Estimated reading time: 4 minutes
My fourth and final dive into the Sega Genesis Classics soundtracks is going to have a very adventure / RPG flavor to it. Beyond Oasis was probably the one I spent the least amount of time with, where as the other three are traditional JRPGs. Music was very important here, because you listened to some of the tracks a lot. In an action game, you might only be on a stage for a couple of minutes, but here you might be in a dungeon for an hour. If the music sucks, well – too bad because you either have to turn it down or listen to it loop over and over again. There were plenty of hits and misses in these soundtracks, but I had a handful of favorites that really stood out to me during my hours of play.
Probably my least favorite of the games in this list, but Beyond Oasis was still pretty fun. It had some cool environments and this song in particular had a creepy, haunting quality to it that stuck with me throughout.
Shining in the Darkness (Genesis) – The Ancient Temple
I mentioned in my previous Memorable Music articles what a huge fan I was of the Shining Force titles, and Shining in the Darkness was another video game I sunk a ton of time into. Seriously – I had pages of graph paper dedicated to having mapped out the game in its entirety. It was not as enjoyable for me as the Shining Force games, but the mapping process and dedication to beating this game and seeing everything it had to offer became an obsession for me at the time. Admittedly, it could have used a broader soundtrack with more variety, because you could hear the same things over and over again, but The Ancient Temple was probably the most interesting of the songs for me personally as it conveyed a sense of dread and discovery.
Phantasy Star II (Genesis) – Rise or Fall
I didn’t have an original Sega Master System until years after they were out of production, so my introduction to the Phantasy Star series came with number two when it released for the Sega Genesis. It was an interesting mix of science fiction and fantasy, with unique visuals and a whole lot of grinding. You even had an important character to the story and your party die – well before Final Fantasy VII became famous for doing something similar. The soundtrack is somewhat limited, and similar to Shining in the Darkness, you get a lot of repetition as a result, but Rise or Fall was my favorite of the bunch, so listening to it did not get old for me (unlike some of the other less interesting tunes).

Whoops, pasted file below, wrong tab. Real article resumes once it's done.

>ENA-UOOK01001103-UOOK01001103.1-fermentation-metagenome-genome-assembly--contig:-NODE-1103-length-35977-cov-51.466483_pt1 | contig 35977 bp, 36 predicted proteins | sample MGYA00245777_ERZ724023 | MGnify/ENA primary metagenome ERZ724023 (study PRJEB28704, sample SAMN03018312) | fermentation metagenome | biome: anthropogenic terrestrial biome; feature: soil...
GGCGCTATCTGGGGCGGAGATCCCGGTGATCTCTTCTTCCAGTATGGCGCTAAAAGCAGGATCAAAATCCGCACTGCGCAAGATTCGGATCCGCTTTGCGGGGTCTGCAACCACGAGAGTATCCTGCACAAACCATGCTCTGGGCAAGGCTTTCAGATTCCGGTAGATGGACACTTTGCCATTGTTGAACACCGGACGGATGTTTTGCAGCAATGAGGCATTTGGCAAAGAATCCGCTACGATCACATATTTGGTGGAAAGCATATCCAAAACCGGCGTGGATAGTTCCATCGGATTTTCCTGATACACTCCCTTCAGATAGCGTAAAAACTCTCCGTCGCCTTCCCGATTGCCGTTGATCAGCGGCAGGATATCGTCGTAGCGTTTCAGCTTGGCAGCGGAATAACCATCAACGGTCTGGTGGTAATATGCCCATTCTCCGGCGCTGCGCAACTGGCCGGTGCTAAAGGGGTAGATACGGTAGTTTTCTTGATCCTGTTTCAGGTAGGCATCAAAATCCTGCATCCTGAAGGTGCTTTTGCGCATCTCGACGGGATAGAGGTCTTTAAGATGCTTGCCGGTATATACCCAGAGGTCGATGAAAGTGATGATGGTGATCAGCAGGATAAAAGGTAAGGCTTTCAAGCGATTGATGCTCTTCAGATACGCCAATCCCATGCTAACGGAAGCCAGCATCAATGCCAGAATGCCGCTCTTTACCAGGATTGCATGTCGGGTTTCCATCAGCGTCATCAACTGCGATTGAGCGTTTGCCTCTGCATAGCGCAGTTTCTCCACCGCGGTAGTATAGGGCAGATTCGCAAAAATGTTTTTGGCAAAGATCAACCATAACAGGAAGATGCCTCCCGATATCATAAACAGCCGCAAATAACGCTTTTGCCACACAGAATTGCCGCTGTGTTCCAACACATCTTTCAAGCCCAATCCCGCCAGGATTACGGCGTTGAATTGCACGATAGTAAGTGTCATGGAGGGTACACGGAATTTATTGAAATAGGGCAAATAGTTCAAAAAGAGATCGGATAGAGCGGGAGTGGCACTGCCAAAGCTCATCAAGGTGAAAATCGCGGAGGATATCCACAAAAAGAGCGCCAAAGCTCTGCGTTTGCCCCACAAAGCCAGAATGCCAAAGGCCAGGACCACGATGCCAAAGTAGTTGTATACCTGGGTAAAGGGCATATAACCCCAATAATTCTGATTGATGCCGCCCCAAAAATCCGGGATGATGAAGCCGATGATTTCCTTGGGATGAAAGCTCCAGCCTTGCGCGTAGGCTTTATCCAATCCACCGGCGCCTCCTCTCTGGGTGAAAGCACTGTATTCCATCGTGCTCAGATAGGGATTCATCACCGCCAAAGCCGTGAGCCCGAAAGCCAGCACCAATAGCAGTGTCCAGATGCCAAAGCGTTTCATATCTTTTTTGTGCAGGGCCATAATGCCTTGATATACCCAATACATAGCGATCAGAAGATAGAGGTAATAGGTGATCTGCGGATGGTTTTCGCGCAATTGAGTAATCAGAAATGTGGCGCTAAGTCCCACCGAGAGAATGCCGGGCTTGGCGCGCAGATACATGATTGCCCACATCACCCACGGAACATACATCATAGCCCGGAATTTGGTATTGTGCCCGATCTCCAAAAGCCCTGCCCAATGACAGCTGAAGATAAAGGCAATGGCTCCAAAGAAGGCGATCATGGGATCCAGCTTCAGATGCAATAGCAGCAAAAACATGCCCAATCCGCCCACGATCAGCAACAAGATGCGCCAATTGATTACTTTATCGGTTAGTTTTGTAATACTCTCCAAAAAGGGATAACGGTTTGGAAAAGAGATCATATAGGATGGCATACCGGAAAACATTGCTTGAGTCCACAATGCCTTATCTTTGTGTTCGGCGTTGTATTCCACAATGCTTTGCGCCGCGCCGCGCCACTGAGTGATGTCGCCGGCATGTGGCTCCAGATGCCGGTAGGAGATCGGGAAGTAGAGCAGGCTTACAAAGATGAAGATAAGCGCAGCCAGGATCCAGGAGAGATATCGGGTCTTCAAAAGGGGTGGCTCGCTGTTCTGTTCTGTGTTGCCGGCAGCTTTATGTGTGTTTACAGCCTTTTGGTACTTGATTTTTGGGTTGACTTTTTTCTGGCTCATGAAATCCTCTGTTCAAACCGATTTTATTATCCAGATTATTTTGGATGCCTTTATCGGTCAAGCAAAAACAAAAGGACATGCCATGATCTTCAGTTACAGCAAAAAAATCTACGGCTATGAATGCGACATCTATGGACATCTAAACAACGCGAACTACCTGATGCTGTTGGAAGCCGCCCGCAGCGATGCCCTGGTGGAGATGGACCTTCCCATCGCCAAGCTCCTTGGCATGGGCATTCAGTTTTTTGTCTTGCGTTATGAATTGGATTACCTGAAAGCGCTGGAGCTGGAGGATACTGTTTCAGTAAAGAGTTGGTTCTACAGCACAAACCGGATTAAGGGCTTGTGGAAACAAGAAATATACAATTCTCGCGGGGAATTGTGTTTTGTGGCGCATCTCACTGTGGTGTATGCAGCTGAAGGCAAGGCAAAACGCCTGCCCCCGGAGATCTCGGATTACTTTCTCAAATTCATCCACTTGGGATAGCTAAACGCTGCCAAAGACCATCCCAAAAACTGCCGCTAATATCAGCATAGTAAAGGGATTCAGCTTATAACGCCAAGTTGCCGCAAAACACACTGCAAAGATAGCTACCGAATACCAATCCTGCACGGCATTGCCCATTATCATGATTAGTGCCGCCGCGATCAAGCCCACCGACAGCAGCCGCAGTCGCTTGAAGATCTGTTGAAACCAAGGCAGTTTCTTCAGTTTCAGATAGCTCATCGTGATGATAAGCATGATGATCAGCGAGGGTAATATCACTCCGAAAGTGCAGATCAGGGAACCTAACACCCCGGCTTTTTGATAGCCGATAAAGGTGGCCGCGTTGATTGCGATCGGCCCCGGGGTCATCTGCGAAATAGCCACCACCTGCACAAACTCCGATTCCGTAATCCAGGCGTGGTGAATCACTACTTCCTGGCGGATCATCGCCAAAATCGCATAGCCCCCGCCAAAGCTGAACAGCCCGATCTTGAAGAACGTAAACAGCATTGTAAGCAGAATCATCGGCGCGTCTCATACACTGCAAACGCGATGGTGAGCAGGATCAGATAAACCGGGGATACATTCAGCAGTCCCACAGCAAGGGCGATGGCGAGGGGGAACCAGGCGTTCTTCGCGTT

Phantasy Star III: Generations of Doom (Genesis) – Dark Force
Probably the most heavily panned of the Phantasy Star games, Generations of Doom nonetheless got me with an interesting hook: depending on who you marry at certain parts of the game, you wind up with different offspring to become your new primary characters years later in the branching storyline. Say what you will about some of the game’s mechanics or perhaps the quality of the storyline itself, but that added replay value to an RPG game where the genre was known for providing good stories, but limited replay value. This particular song is an interesting blend of dark and upbeat – perfect for a climactic battle in the 16-bit era
Phantasy Star IV: The End of the Millennium (Genesis) – Ooze
By the time number four in the series released, I had already been hooked on the prior two entries. Grabbing this game day one was a no-brainer and I had been saving up for it for months upon its release. It was every bit as good as advertised, with an interesting story, tons of systems to enjoy and more. The production values were excellent for the time, and there are plentiful songs in the soundtrack worth listening to, but the end boss comes not only with a couple of ‘phases’ – but different songs as well. This is the first half of that battle you hear the song Abyss, which is excellent in its own right, but Ooze was a powerhouse track befitting a climactic battle. It starts off slow, dark, thrumming and ominous before taking on more futuristic, frantic tone that blends those styles in much the same way Phantasy Star blended fantasy and science fiction so well.
And there we have it – twenty of my favorite songs from hundreds that I spent countless hours listening to on my Sega Genesis so many years ago. Certainly visuals and music have come a long ways in the generations since, but there is something undeniably awesome about listening to classic gaming music and remembering what it was about the hobby that hooked us in the first place.